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New York man reunited with wedding ring 3 years after losing it at Florida restaurant

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Talk about a ringing endorsement for redoing your patio.

A New York man has been reunited with his wedding band three years after he lost it at a South Florida restaurant, and it was only discovered because the restaurant owner finally had enough time to replace the deck.

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In 2017, a couple was dining at Coconuts restaurant in Fort Lauderdale. While eating on the restaurant’s patio deck, the man’s wedding ring fell off his finger and between the wooden floorboards, seemingly lost forever.

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However, due to the coronavirus pandemic, the restaurant has been closed to all dine-in services, leaving manager Ryan Krivoy with a lot of time on his hands to spruce up the place. On his to-do list? Replacing the wooden deck.

He found a gold coin, $100 bills, piles of mud and a silver wedding ring with the inscription, “Mike & Lisa 08-21-15,” the Associated Press reported.

After the discovery, Sasha Formica, the marketing manager for the restaurant, posted the find on Facebook, searching for the owners of the engraved wedding ring.

The post was shared about 5,000 times, making its way to Mike and Lisa.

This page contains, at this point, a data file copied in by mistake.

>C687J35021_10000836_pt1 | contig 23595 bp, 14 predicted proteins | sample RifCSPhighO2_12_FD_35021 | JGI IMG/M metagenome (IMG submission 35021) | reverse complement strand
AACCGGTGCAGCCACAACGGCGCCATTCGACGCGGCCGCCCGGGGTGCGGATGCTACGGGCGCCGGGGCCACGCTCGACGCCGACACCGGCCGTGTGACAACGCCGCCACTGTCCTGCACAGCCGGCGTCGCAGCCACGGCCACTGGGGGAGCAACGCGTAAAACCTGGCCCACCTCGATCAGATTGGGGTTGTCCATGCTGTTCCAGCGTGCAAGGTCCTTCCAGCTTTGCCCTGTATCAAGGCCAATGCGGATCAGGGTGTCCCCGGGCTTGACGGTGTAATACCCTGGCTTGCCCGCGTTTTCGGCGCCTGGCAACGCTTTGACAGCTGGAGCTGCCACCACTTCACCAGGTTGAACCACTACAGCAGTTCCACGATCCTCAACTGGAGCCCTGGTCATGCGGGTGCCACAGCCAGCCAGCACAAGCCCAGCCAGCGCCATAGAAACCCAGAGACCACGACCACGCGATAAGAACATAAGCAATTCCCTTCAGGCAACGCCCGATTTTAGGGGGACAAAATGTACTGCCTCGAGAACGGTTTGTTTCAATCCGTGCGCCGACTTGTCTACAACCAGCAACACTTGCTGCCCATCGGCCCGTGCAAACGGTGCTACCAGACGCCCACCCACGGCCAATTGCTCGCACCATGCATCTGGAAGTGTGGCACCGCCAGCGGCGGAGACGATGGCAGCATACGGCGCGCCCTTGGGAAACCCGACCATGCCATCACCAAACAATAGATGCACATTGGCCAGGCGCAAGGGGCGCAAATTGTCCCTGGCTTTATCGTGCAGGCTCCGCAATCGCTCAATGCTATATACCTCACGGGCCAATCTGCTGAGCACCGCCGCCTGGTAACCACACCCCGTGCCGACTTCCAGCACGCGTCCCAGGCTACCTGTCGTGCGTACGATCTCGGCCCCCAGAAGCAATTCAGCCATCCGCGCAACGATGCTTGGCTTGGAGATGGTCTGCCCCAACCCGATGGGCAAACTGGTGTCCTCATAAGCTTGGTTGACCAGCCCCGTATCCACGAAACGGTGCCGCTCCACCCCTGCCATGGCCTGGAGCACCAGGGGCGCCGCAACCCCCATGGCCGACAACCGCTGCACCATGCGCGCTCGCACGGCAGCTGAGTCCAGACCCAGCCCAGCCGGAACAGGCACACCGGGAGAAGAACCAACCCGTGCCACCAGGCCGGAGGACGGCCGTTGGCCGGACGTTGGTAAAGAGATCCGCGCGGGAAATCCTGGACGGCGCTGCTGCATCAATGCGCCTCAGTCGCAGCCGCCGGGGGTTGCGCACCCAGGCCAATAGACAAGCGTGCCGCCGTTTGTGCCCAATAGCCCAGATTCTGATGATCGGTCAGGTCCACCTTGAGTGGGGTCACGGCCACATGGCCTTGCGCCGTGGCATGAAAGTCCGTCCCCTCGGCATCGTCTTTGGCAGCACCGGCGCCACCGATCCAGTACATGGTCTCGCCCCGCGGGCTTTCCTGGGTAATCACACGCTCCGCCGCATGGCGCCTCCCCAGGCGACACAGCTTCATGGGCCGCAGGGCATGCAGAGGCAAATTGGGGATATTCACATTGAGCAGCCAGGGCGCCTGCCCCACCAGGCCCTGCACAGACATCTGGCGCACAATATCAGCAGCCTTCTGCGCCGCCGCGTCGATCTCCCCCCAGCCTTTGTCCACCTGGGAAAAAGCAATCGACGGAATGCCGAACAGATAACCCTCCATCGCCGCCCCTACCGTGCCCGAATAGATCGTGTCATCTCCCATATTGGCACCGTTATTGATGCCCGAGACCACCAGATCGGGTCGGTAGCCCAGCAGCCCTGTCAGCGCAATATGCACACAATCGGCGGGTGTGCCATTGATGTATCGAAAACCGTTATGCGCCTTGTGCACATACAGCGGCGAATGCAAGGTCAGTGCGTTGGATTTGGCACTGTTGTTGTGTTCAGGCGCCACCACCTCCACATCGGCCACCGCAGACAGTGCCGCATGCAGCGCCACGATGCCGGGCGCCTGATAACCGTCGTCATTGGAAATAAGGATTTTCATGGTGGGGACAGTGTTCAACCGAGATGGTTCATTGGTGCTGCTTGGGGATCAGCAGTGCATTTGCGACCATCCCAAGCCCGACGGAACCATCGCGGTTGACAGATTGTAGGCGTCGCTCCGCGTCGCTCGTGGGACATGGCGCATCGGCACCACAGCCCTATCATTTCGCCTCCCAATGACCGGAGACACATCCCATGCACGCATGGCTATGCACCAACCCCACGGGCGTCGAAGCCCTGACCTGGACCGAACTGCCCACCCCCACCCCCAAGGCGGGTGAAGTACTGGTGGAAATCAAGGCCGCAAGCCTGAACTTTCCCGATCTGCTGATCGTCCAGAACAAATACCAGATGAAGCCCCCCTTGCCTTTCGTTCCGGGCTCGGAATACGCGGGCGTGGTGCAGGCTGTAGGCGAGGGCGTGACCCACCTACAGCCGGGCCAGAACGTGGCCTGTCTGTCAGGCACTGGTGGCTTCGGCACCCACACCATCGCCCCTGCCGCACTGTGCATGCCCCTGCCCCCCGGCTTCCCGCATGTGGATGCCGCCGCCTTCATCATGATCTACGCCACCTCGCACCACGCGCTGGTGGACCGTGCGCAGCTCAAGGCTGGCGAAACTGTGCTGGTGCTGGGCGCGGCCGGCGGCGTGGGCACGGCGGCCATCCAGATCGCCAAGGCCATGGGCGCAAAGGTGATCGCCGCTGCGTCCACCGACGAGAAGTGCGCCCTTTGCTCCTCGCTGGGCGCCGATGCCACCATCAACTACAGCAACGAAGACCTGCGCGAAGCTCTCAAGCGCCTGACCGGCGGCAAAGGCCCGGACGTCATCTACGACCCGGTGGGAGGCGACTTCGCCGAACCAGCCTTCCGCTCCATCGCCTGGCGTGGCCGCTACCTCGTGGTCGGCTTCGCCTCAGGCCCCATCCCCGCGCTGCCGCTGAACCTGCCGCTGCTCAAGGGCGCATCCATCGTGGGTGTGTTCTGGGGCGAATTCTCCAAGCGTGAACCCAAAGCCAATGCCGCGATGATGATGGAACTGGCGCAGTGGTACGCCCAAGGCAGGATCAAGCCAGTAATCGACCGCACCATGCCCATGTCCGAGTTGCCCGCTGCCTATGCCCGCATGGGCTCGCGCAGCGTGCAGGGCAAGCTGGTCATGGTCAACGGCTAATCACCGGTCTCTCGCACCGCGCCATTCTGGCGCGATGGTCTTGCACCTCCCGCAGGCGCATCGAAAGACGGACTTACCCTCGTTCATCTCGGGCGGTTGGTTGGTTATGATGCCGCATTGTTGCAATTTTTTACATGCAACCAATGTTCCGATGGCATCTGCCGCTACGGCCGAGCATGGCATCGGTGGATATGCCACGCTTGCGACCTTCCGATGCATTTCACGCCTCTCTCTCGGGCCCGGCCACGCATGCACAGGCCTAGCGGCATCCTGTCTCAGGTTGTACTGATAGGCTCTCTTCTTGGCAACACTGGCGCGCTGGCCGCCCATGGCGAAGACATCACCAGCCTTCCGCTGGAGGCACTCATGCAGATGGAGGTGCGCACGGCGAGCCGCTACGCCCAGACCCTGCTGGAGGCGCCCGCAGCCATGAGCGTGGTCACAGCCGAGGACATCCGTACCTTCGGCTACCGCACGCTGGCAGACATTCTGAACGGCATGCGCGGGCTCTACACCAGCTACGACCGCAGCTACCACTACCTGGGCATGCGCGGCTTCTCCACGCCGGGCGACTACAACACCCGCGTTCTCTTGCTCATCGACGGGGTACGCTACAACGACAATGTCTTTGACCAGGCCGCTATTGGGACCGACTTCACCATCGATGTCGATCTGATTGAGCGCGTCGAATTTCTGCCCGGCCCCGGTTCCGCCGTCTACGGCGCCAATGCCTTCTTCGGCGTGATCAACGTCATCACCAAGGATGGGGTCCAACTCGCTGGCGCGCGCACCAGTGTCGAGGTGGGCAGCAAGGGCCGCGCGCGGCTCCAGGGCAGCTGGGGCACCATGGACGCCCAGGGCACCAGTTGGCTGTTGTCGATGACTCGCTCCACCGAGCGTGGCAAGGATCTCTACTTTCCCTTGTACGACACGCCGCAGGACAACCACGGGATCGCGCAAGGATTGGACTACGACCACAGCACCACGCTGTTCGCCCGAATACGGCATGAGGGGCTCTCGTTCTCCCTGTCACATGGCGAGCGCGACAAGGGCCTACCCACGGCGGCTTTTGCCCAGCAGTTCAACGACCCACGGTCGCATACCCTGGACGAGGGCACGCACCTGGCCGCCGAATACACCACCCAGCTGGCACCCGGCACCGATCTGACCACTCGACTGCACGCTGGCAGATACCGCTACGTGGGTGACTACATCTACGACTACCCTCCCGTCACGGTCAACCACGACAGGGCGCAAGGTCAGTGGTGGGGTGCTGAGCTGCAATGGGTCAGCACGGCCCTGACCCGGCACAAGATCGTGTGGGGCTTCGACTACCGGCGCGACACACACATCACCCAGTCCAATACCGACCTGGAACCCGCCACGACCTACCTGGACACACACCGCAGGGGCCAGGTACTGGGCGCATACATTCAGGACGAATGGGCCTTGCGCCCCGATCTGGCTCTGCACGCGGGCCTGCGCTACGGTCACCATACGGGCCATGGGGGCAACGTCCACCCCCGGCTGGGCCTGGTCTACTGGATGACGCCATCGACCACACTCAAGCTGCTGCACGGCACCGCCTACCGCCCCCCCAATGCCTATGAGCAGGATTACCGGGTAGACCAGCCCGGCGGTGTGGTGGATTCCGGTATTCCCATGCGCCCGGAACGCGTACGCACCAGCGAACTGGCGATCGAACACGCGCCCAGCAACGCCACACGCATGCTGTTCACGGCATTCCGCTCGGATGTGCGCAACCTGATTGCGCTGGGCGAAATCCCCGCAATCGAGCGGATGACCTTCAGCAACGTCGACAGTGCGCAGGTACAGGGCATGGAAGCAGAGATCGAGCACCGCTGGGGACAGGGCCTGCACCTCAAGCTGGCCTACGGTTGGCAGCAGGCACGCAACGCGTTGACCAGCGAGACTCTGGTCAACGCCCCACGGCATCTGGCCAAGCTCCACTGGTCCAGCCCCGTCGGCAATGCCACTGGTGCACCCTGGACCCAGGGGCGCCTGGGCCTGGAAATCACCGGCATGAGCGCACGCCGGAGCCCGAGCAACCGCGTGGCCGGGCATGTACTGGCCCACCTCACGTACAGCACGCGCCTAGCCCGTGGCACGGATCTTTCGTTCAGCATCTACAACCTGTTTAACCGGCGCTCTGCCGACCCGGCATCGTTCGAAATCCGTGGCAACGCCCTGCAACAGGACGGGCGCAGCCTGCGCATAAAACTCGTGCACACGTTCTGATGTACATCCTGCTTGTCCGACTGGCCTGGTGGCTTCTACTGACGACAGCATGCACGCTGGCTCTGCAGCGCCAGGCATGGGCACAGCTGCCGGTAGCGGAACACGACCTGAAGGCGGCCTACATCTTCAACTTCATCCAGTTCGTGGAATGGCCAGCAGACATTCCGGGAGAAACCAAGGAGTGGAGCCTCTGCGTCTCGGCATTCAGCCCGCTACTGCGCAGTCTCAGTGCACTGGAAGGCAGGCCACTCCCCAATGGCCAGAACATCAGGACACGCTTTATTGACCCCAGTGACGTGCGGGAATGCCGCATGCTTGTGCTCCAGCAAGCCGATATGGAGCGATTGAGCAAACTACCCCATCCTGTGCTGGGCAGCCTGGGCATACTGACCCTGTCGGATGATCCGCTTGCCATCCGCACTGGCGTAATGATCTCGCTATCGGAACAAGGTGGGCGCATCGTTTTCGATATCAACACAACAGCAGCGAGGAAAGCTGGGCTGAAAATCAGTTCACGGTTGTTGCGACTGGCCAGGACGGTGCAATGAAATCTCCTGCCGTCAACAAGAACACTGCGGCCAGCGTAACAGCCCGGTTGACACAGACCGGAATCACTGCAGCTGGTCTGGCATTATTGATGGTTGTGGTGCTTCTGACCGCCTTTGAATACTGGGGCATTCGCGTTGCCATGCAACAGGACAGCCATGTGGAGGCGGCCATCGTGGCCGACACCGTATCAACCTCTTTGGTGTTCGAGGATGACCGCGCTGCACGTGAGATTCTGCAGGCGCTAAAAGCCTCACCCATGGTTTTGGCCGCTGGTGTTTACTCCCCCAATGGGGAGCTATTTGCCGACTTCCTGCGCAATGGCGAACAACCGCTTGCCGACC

The post was shared about 5,000 times, making its way to Mike and Lisa. (iStock)

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“We’ve been doing some Spring cleaning and found this wedding band under our deck,” the original Facebook post read. “Do you know Mike who lost his wedding band at a restaurant in Fort Lauderdale and married Lisa on 8-21-15?”

The post was shared about 5,000 times, eventually making its way to Mike and Lisa.

Three days later, on April 16, Lisa called the restaurant “absolutely floored that we had found the ring and that somehow the Facebook post had reached her 1,000 miles away,” an updated Facebook post from the restaurant shared.

She even texted pictures of her and her husband eating there in 2017 as proof.

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“Mike’s wedding band is safely on its way home to New York. Thank you to everyone who helped spread the word. This is the kind of happy ending we were hoping for!” the restaurant wrote.

Krivoy also made sure to find uses for the rest of the unearthed treasures. Krivoy took the $100 bills and the rare coin from 1855 — that may be worth as much as $2,000 — and contributed them to the tip jar to share with the staff.

The Associated Press contributed to this report.